HP's New SkyRoom: Halo For The SMB Set

Aimed at the SMB crowd, HP has unveiled SkyRoom, a low-priced collaboration tool that lets up to four people hold a videoconference over a standard business network for $149, with no subscription fees. The sticker-friendly price is in sharp contrast to HP Halo, the company's suite of telco and videoconference solutions for the enterprise, which can add up to thousands of dollars.

HP is also marketing SkyRoom as a timely alternative to business travel, given the state of the economy, and points out that a videoconference with four people using SkyRoom is cheaper than the cost of a round-trip airfare from San Francisco to Los Angeles.

The company also boasts that during a SkyRoom session, information is transferred at a rate four times faster than the blink of an eye.

After three years of research, HP unveiled a beta version of SkyRoom in March at the company's workstation event. Here, Jim Zafarana, vice president of HP's Workstation Global Business Unit, and Jeff Wood, HP's Worldwide Workstation product marketing director, give a demo of SkyRoom in action. Elements of the technology used in SkyRoom were used by NASA's Mars rovers to transfer high-resolution images back to Earth, according to HP, but there was no word about any conferencing with Martians.

SkyRoom's image engine gives remote users a view of the host presenter's desktop and its apps as if they were using a local machine. It can also display 2-D and 3-D graphics, full-motion video and multidisplay on a system that only has a 2-D graphics card. SkyRoom also lets users share any type of apps supported on their PCs or workstations, including office documents, streaming video and interactive 3-D applications.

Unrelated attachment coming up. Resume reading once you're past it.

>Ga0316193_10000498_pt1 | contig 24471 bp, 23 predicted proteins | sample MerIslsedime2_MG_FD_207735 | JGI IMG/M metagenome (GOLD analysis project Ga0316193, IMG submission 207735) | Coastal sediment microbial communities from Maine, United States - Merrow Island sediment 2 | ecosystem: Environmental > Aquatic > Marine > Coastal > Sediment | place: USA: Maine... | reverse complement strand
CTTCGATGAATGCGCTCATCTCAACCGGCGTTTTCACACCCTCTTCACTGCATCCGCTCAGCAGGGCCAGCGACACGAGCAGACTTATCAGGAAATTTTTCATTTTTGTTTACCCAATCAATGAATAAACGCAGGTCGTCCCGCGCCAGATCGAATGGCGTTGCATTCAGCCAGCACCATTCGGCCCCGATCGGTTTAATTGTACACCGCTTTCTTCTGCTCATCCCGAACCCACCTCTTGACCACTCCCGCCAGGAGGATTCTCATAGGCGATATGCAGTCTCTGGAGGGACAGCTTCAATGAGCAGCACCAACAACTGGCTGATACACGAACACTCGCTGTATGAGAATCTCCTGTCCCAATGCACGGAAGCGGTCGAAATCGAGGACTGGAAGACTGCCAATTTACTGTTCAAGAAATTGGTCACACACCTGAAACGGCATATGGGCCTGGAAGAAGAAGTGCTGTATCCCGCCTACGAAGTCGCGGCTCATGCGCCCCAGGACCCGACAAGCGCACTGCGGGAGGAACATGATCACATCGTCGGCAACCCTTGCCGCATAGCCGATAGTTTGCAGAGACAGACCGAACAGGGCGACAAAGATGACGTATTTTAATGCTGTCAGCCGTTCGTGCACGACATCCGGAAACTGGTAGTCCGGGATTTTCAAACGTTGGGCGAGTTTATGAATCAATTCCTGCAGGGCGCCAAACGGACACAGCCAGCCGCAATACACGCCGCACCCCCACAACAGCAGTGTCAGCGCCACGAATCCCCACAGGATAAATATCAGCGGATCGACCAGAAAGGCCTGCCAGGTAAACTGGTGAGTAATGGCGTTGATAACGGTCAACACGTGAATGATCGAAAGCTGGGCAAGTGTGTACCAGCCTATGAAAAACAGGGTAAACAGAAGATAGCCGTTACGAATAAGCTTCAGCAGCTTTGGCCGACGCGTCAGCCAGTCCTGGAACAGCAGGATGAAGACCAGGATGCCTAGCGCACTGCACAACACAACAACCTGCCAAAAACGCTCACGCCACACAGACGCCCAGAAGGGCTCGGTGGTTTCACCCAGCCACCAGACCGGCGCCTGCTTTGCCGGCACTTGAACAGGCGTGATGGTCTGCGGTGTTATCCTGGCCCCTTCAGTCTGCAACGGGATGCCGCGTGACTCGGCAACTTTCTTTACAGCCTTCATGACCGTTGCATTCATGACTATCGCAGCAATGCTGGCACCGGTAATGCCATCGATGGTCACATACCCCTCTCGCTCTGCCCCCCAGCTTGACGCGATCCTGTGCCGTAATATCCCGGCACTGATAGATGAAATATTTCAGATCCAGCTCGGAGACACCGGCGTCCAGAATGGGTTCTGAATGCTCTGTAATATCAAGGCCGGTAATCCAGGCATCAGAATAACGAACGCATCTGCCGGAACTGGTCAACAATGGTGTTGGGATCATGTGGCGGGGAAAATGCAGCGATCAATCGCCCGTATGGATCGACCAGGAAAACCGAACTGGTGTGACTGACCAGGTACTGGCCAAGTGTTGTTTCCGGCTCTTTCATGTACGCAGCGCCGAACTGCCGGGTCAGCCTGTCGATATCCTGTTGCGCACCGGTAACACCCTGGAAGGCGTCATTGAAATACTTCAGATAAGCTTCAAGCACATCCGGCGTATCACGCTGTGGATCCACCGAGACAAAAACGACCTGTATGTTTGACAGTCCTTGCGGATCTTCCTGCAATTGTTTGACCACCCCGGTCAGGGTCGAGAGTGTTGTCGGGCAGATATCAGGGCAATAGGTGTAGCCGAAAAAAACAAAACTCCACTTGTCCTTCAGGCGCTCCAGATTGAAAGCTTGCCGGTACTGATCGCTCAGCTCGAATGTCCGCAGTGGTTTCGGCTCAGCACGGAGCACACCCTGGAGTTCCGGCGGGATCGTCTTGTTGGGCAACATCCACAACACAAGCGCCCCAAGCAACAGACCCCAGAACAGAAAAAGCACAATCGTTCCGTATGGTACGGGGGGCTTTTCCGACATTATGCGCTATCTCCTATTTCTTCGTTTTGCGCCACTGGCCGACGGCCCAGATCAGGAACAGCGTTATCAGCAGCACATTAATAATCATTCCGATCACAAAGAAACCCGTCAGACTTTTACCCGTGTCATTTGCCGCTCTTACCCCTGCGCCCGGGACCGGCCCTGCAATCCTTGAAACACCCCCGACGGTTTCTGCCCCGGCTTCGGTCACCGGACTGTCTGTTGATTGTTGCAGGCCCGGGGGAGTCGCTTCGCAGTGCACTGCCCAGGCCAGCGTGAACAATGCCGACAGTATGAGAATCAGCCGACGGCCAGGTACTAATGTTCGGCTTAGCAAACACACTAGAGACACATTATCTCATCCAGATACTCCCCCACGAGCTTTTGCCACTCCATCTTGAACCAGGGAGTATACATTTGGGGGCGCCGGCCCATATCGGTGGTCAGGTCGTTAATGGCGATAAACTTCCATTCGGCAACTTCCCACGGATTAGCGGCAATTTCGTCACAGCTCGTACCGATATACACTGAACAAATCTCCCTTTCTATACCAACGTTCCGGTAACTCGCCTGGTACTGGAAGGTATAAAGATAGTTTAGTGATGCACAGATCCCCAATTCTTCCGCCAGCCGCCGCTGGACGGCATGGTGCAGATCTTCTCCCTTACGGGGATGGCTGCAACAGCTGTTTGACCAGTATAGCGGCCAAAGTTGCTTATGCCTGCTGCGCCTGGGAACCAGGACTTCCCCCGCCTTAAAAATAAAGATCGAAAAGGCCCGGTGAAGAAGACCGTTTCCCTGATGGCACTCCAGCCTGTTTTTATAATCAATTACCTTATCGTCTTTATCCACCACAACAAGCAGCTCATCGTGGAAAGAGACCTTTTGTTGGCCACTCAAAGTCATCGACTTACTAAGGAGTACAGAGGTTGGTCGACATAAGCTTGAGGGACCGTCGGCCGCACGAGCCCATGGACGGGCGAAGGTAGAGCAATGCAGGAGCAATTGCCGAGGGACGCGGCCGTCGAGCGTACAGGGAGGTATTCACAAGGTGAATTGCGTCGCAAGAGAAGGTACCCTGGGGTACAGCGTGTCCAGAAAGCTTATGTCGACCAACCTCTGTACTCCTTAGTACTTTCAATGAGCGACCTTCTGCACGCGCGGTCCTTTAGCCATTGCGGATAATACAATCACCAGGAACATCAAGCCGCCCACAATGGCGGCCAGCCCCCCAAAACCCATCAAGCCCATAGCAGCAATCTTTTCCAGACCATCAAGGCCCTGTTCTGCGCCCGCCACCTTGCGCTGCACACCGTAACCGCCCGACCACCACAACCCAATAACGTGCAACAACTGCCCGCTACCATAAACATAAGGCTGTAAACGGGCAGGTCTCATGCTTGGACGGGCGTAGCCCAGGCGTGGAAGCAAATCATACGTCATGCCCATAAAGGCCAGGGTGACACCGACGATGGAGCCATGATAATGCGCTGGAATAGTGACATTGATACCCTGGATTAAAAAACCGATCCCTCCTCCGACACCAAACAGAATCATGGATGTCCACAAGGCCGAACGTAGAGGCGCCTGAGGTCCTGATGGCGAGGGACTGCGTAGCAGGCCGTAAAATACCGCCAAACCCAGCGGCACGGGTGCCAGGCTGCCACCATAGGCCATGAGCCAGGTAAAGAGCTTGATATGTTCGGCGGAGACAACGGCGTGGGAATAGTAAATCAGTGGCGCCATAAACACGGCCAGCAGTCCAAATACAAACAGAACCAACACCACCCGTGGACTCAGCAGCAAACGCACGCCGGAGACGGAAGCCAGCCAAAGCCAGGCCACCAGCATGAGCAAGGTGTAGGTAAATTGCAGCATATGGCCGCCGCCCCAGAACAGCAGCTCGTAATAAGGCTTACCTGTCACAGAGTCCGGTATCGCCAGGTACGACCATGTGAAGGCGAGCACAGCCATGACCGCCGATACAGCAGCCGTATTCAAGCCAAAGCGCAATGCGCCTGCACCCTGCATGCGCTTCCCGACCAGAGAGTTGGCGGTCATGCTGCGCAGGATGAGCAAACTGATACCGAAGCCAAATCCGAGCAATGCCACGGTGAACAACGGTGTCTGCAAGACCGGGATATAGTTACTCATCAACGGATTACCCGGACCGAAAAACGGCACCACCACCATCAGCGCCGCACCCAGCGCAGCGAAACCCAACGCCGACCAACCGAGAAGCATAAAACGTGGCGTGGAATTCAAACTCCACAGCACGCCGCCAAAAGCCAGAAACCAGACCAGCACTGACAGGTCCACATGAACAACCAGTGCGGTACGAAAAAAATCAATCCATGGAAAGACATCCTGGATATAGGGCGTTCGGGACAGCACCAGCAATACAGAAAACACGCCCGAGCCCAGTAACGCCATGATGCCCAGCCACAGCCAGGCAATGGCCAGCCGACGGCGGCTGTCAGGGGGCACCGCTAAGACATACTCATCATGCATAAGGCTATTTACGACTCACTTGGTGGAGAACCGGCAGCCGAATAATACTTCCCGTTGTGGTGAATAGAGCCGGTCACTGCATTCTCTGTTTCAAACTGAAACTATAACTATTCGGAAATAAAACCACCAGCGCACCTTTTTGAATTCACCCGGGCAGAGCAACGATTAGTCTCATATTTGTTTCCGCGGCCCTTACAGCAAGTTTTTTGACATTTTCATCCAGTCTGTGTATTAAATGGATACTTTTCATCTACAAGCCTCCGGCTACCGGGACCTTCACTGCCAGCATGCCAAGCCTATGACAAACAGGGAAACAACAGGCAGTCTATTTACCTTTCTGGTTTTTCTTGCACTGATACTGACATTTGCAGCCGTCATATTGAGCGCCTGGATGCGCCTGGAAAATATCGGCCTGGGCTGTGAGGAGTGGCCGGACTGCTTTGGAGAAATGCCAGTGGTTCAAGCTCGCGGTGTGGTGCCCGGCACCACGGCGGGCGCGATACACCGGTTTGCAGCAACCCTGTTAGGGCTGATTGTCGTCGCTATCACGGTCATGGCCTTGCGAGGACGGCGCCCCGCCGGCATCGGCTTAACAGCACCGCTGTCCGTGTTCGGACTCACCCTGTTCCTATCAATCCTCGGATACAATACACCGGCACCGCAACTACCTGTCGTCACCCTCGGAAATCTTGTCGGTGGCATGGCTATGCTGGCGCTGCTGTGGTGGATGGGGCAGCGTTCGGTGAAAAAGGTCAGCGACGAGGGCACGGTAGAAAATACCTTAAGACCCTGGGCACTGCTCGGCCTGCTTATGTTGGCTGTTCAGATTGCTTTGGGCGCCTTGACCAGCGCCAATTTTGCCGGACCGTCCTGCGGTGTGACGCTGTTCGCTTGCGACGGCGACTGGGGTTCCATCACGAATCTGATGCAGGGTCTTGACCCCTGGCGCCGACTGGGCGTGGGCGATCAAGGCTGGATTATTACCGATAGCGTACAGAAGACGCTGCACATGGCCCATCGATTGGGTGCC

In addition, SkyRoom software on the presenter's system monitors and updates only changes in screen appearance -- not the entire display -- and then compresses and encrypts the information before sending it to other participants, where it is decrypted, decompressed and updated. By doing this, network traffic, latency and bandwidth requirements are cut, and the need for dedicated networking hardware is eliminated.

SkyRoom also lets users share any type of applications supported on their PCs or workstations, including office documents, streaming video and interactive 3-D applications.

HP's first mention of SkyRoom was in March when the company launched its HP Z Workstation series, the HP Z800, HP Z600 and HP Z400. HP SkyRoom has been preinstalled on the Z PCs, as well as unspecified, high-end business PCs and notebooks hitting the market in the next few months.

HP SkyRoom will be included as a standard feature -- at no cost -- on select HP business desktop and mobile workstations and for free for a trial period on many upcoming HP premium business PCs and notebooks. HP SkyRoom can be used on workstations or PCs from Dell, Lenovo or Sun that meet minimum technology requirements.

The company is offering a 90-day trial of SkyRoom, and for current customers using HP workstations, desktops and notebooks, as well as PCs and workstations from Dell, Lenovo and Sun.

To run HP SkyRoom on other vendor PCs, the minimum requirements are Intel Core 2 Duo 2.33-GHz or equivalent processor with 2 GB RAM, a Webcam and Microsoft Windows XP or Vista. In addition, the minimum network requirement is a broadband network with a minimum transfer rate of 400kbps, and SkyRoom must run over a corporate VPN to connect to systems outside the local firewall.